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25 OCTOBER 2017
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CLOSE TO THE BONE
Aged, Education, Health & Wellbeing, History, Human Rights, Social Justice, Welfare, Youth
<span style="color: rgb(51, 51, 51); font-family: Arial, Helvetica, sans-serif; font-size: 14px;">On June 24th 1948 the SS Ormonde docked at Railway Pier in Port Phillip Bay. Amongst its passengers were 250 British children who had arrived, without parents or family, to begin “a new and better life” in Australia. Within that number were six orphaned brothers and sisters; Jayne Harper 20, James 17, John 15, Betty 12, David 10 and Margaret 6. </span><p><span style="color: rgb(51, 51, 51); font-family: Arial, Helvetica, sans-serif; font-size: 14px;">Hardly had they set foot on Australian soil then the six Harpers were swept up by photographers and cameramen – to be featured in a government campaign to promote its new immigration programme aimed at Britain; in particular at the ‘young’ who it was thought would adapt more easily to a new country.</span></p><p><span style="color: rgb(51, 51, 51); font-family: Arial, Helvetica, sans-serif; font-size: 14px;">That moment at Railway Pier marked the beginning of our story in Australia. But it’s also the beginning of stories that are tethered to that Melbourne wharf.</span></p><p><span style="color: rgb(51, 51, 51); font-family: Arial, Helvetica, sans-serif; font-size: 14px;">How six orphaned Britons sent away to fend for themselves became the smiling poster children of Australia’s programme to quickly grow its population, and were guinea pigs in an experiment that was poorly planned and offered almost no support. A programme that emphasised self-reliance where many did well, others struggled and some were traumatised.</span></p><p><span style="color: rgb(51, 51, 51); font-family: Arial, Helvetica, sans-serif; font-size: 14px;">It’s a story of Britain’s long tradition of exporting its poor. A centuries old tradition that was given fresh life after the War when Britain adopted a new policy of closing its orphanages and sending the occupants to countries like Canada or Australia, willing to take them. With little thought to the tragedies that led to a child becoming orphaned or abandoned, this was both a solution and an opportunity for which everyone would surely be grateful.</span></p><p><span style="color: rgb(51, 51, 51); font-family: Arial, Helvetica, sans-serif; font-size: 14px;">Our story also reaches back over almost a hundred years, across the length of the British Isles to trace the ancestral origins of the Harper children. It reveals lives caught up in poverty, misfortune and tragedy, the all too common antecedents of most migrant journeys. Ultimately this film reveals that within the broader tapestry of Australia’s migrant story are the threads of individual lives; the personal journeys, the struggles and triumphs that inevitably bring you <i style="color: rgb(51, 51, 51); font-family: Arial, Helvetica, sans-serif; font-size: 14px;">Close To the Bone.</i></span></p><p></p><p></p>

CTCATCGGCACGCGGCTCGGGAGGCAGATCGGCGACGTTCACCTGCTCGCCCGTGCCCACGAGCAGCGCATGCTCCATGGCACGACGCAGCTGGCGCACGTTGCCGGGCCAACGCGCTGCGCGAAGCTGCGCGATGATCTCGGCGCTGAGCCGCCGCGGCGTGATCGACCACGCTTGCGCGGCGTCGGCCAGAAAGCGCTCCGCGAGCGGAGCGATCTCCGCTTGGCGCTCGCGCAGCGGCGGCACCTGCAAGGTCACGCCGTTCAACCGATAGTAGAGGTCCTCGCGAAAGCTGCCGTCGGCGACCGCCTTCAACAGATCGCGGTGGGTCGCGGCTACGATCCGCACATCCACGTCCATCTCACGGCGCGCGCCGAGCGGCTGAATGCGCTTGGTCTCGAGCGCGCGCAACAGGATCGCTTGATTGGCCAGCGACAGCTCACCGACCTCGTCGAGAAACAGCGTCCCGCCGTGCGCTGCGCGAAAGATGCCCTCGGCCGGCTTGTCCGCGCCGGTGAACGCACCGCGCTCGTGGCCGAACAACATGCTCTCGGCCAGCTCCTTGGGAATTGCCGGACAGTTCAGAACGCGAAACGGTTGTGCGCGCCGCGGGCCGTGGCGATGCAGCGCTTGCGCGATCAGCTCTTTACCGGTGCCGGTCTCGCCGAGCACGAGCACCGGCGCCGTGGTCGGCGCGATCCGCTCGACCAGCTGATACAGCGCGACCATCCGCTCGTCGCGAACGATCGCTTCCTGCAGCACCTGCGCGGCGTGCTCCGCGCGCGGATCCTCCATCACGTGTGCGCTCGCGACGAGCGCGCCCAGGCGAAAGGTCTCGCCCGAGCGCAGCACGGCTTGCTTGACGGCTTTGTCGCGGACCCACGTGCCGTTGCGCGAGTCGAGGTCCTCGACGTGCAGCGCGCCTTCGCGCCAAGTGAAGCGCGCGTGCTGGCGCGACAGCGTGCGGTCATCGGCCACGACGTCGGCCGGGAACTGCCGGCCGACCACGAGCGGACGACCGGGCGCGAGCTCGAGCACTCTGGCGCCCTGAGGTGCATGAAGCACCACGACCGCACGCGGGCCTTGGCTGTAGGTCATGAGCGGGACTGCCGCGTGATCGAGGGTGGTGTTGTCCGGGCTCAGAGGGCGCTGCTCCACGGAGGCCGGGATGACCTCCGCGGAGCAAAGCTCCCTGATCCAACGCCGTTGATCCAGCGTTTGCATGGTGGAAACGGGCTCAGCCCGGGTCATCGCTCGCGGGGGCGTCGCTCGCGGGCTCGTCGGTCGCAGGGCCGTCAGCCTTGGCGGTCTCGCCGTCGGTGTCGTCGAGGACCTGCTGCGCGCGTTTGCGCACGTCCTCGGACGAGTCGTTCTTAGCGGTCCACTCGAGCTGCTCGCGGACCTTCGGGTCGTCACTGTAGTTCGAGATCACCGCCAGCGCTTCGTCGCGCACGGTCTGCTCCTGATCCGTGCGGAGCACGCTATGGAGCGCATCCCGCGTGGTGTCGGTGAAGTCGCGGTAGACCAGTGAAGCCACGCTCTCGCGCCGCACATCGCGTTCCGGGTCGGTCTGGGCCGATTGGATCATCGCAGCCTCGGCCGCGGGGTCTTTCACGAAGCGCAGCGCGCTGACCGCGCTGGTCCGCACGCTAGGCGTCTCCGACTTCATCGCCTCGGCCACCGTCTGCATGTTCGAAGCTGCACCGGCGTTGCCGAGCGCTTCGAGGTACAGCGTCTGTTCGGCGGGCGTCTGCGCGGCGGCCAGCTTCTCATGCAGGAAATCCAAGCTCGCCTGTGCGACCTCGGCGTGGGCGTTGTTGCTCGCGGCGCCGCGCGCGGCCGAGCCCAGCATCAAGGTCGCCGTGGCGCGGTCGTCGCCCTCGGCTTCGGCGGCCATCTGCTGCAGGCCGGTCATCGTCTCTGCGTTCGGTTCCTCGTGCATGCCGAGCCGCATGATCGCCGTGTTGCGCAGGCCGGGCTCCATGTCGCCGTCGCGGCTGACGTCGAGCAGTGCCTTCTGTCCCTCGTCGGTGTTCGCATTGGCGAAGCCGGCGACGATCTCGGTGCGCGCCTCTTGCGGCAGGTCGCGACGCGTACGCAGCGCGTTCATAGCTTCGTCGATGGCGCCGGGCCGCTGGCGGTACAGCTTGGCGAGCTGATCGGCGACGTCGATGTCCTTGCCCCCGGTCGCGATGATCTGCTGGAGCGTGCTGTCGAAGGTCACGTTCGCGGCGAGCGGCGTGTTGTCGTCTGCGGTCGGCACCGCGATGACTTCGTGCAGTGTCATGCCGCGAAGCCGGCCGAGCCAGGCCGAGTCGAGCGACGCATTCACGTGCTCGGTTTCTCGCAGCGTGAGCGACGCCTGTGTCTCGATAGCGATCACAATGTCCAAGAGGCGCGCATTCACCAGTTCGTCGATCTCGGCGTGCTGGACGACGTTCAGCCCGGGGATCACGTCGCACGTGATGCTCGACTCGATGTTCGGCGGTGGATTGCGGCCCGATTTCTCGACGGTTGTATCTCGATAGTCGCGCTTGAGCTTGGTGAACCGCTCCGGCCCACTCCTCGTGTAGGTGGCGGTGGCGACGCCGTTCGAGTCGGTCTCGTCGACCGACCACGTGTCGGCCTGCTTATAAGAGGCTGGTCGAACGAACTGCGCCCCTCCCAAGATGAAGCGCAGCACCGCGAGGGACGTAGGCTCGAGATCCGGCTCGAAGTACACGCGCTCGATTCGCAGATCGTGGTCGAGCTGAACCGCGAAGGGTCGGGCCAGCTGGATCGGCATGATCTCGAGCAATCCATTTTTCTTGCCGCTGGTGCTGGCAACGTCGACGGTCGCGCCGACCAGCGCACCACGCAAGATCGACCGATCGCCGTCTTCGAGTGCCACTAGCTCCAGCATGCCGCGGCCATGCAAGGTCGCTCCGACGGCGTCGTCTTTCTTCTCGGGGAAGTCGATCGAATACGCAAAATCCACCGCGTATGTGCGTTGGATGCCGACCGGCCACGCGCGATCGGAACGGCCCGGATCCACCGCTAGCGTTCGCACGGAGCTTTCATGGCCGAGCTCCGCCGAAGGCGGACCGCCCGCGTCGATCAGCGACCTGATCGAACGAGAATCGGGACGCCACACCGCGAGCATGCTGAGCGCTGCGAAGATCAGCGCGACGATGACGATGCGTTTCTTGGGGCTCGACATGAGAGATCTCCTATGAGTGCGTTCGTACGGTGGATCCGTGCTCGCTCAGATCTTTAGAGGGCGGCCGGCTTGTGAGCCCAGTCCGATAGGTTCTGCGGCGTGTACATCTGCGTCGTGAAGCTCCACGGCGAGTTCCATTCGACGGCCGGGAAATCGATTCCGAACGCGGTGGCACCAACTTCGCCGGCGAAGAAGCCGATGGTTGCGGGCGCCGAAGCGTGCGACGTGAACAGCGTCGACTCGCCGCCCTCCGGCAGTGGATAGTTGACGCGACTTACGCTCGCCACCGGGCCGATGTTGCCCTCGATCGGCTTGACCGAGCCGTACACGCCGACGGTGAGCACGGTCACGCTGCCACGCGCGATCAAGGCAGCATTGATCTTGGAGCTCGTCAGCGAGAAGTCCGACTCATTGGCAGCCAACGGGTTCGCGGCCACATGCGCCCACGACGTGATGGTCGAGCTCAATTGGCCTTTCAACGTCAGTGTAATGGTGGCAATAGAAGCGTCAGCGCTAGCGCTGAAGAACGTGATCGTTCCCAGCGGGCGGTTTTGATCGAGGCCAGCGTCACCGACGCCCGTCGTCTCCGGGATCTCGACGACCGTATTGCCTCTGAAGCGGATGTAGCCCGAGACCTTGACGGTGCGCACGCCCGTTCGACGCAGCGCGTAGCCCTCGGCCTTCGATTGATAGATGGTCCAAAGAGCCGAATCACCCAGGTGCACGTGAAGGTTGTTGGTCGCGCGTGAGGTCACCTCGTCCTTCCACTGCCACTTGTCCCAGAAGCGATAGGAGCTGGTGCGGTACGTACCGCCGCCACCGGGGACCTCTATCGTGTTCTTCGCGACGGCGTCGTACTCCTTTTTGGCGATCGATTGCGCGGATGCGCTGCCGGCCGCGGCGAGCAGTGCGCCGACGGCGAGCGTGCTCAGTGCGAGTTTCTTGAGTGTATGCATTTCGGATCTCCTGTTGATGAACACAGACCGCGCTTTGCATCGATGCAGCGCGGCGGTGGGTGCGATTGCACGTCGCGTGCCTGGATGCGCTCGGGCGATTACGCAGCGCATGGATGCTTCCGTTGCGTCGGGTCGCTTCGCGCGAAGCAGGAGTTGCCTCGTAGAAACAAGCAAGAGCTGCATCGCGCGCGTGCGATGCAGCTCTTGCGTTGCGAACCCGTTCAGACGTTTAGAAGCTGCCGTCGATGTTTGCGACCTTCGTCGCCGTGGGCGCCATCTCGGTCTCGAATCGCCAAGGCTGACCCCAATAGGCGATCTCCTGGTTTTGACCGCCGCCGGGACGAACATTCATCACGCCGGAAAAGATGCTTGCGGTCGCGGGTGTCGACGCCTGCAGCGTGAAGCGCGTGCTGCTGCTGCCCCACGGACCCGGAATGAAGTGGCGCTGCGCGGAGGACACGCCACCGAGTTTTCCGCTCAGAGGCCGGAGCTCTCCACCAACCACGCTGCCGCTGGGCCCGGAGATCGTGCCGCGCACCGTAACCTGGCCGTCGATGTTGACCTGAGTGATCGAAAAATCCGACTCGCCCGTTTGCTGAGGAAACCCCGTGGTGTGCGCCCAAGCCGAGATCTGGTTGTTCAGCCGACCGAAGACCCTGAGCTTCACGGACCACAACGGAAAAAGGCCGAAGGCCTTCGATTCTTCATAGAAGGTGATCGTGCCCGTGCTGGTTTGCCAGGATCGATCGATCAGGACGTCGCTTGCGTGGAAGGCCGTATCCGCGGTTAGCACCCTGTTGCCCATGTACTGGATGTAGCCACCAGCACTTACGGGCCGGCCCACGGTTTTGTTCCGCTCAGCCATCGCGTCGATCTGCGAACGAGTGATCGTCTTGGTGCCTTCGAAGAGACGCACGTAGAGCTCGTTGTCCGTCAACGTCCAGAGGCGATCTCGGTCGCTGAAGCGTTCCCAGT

After the Swill
Community, Health & Wellbeing, History, Human Rights
<b>After the Swill is a social history documentary exploring one hundred years of drinking practices in Australia. Pub and bar owners, politicians, academics and pub rock musicians analyse how the tension between alcohol regulation and historical forces shape an important part of Australia's social culture and wellbeing.</b>
Community, Environment, Human Rights, Social Justice
As Australian’s we share a proud history of being a fair country, but the many laws and rights we take for granted are coming undone. Over the last decade our civil liberties have been systematically eroded by both sides of government, as they step up efforts to silence community dissent and reduce transparency to avoid scrutiny and expand government power. These changes advantage political elites and advance the interests of industry, not the people. What’s truly alarming is that we are not alone. This behaviour shares startling similarities to trends also occurring in the UK, Canada and the US, highlighting a disturbing global trend. But the people will not be silenced! The insatiable demand of people for a fair society simmers under the surface, leading courageous people into conflict with governments and those who influence them from the shadows.Hundreds of doctors banded together, refusing to be threatened by a two year jail sentence if they reported behaviour like child abuse in Australia’s controversial detention centres and took their fight against the government to the High Court. Remarkably, they won! Leaders in the environment movement are mobilising behind closed doors in response to the governments attacks against them and the parliamentary inquiry recommendations that threatens their very existence. Journalists and unions fight to protect whiste-blowers and the integrity of the media in a battle against intimidation and the new national security law changes described as the “greatest assault on press freedoms during peacetime.”Uncivil Society will tell the independent stories of several courageous people directly impacted by this attack on civil society and who have had no other choice by to fight back. Through these stories the film will explore reasons why the government would want to remove our rights, how the erosion of our rights impacts the everyday Australian, and what could happen to our rights and our lives if this trajectory continues.These stories (and more that focus on winding back laws and the undermining of our justice system and the oppressive anti-striking laws) are woven together by interviewee Emily Howie of the Human Rights Legal Centre who offers solutions that will empower the audience to increase their engagement with the political system through the civil sector and help safeguard our democracy.